Bullets Coach Gene Shue wanted to smile, tried his best to smile. Finally, a grin crossed his face.
"Last night was complete euphoria. Tonight, I'm very happy," he said.
At the end of the 82-game regular season, there will be very little distinction between the Washington Bullets' 97-92 victory over the Kansas City Kings last night at Capital Centre and the team's 120-105 rout of the 76ers in Philadelphia the night before.
A victory is a victory and the less than stellar decision was the seventh consecutive victory for the Bullets (9-5). For the first time in seven games, guard Gus Williams didn't lead the team in scoring, Cliff Robinson taking high point honors with 20 to go along with his 11 rebounds. Forward Eddie Johnson led Kansas City with 34 points.
"It wasn't a great performance," said Shue. "But I understand how these things work."
The things Shue were referring to is the tendency to let down following an emotional victory such as the one against Philadelphia, despite whatever might have been at stake against the Kings.
The Bullets entered the game on the wings of their six-game winning streak, yet there was a distinct pressure in playing a team like the Kings, 2-8 entering the game. "Last night was a good win but we can't afford to be cocky," center Jeff Ruland said before the game.
"If we lose to them, it would be like throwing the Philly game away," added Bernie Bickerstaff, the assistant coach.
Despite, or because of their cautiousness, the Bullets began slowly last night, especially at the defensive end. Kansas City made its first five shots from the field, causing Shue to call a timeout in exasperation.
Shortly thereafter he leaped from the bench to chastise his players for lack of concentration, yelling, "Let's go. Let's get serious." At the same time, Bickerstaff was telling them to relax.
At the end of the quarter, the Bullets led, 24-19, but things remained uneasy throughout the second quarter. The team showed a little spark when Robinson scored on a dunk following a steal by Williams and a feed from Frank Johnson to take a 28-23 lead, but the mood quickly passed.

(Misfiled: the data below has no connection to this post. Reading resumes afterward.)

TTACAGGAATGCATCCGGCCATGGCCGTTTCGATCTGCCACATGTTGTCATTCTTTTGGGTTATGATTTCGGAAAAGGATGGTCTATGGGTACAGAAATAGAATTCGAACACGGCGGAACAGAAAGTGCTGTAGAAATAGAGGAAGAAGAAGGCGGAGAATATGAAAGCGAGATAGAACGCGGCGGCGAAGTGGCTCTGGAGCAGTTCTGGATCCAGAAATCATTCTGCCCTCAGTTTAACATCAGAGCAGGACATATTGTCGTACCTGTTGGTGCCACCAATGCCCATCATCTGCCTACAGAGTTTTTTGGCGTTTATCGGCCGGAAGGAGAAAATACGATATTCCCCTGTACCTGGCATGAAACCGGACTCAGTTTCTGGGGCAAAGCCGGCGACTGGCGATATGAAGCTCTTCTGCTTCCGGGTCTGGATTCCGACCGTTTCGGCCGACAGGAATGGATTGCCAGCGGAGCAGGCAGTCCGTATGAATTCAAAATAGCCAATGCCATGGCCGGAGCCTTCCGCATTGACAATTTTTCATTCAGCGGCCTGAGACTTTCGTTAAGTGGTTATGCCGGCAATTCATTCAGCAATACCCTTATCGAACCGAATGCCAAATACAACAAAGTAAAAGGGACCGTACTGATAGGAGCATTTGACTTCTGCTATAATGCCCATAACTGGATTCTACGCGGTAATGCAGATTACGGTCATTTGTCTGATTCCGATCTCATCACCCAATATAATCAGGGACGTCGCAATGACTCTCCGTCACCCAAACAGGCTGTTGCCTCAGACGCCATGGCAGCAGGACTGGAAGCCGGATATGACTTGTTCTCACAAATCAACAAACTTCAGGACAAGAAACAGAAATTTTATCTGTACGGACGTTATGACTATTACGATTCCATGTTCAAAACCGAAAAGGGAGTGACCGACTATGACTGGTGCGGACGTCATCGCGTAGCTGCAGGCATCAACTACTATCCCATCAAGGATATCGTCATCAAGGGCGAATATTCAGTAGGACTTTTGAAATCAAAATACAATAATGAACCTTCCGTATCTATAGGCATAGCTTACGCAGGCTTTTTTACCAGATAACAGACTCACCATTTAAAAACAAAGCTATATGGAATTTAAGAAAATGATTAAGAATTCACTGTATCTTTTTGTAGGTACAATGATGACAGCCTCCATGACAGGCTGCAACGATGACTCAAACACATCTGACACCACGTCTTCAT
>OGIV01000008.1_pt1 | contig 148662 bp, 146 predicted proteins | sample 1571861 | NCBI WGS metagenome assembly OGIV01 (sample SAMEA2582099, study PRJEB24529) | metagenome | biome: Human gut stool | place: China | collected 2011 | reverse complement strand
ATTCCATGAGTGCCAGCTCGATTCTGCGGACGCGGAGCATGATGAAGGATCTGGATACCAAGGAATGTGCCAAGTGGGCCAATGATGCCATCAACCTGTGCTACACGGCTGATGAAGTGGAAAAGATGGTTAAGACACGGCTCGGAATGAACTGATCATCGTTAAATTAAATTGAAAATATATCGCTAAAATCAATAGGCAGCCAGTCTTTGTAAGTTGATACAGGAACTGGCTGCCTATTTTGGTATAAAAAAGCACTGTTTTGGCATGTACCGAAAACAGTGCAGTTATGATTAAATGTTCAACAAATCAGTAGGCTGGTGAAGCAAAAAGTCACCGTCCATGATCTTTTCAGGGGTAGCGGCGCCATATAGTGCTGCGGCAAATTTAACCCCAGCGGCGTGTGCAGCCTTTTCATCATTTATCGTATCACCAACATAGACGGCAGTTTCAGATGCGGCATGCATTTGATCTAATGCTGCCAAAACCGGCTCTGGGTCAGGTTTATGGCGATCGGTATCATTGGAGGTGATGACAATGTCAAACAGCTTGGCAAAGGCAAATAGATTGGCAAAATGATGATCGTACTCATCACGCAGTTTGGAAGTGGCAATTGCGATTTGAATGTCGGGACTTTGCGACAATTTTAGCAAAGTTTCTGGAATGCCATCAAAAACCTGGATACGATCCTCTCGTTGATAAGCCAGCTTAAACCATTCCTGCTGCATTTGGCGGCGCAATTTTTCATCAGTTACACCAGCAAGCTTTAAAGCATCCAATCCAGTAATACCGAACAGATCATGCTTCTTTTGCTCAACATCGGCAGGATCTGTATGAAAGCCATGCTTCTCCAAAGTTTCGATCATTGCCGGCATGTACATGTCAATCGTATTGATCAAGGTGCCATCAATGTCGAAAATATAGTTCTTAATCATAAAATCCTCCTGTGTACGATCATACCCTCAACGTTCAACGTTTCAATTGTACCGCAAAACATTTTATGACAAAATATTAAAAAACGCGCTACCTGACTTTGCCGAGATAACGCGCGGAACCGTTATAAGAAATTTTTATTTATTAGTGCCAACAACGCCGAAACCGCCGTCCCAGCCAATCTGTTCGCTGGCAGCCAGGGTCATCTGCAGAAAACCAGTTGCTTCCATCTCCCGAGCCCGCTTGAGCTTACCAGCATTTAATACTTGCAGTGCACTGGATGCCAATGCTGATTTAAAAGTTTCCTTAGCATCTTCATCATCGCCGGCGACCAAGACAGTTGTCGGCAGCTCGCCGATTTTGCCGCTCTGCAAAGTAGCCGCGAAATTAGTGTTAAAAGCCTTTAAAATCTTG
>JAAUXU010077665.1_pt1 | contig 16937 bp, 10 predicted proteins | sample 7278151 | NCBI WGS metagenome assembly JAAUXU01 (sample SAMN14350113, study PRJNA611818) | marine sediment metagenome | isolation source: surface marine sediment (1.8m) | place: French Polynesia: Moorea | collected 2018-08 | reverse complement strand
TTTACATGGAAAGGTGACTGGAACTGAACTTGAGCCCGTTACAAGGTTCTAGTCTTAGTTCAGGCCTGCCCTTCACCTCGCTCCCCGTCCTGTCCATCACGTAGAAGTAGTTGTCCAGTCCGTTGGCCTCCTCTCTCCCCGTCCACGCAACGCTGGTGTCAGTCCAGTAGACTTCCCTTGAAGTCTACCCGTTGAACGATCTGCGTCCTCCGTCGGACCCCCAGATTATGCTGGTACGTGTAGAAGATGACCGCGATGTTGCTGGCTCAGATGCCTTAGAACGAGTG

Shue, who has been content throughout the streak to let the team find its own way on offense, tried to take more control but was frustrated in the attempt. At one point, he tried to call a play but signaled too late to get Williams' attention, returning to the bench muttering, "Forget it."
As poorly as the Bullets were playing however, the Kings were worse. Winners of only one game on the road this season, the team was exhibiting none of the passion or even any of the little things -- a pat from one player to another, for example -- that makes a team a team.
Yet, led by guard Reggie Theus, who had eight assists at the half, the Kings entered their locker room at halftime down by just 50-46.
In the third period, Washington began to exhibit some of the qualities so prevalent during the winning streak: Williams stealing a pass with Robinson scoring on a feed from Dudley Bradley, as Washington moved out to a 58-48 lead.
The team's biggest lead came just before the quarter's end, Robinson's jumper putting the Bullets ahead, 76-63. In the fourth quarter though, Kansas City's grinding style began to pay dividends. Taking advantage of the Bullets' cold shooting and turnovers (28 for the game), Kansas City cut the margin steadily, finally trailing, 89-86, with 3:12 to play following a three-point play by Eddie Johnson.
By then, the Bullets had scored four baskets in the period. "At that point, we had been doing it on defense but we didn't have any scoring," said Shue. "They did a good job taking away our inside game and we just didn't have any outside shooting."
Fortunately, the Bullets overcame a season-long nemesis, poor free-throw shooting, going seven for 11 to keep the Kings at bay. When Ruland broke a 3:08 span without a basket, scoring off a rebound, the team moved out in front, 93-88, to take control.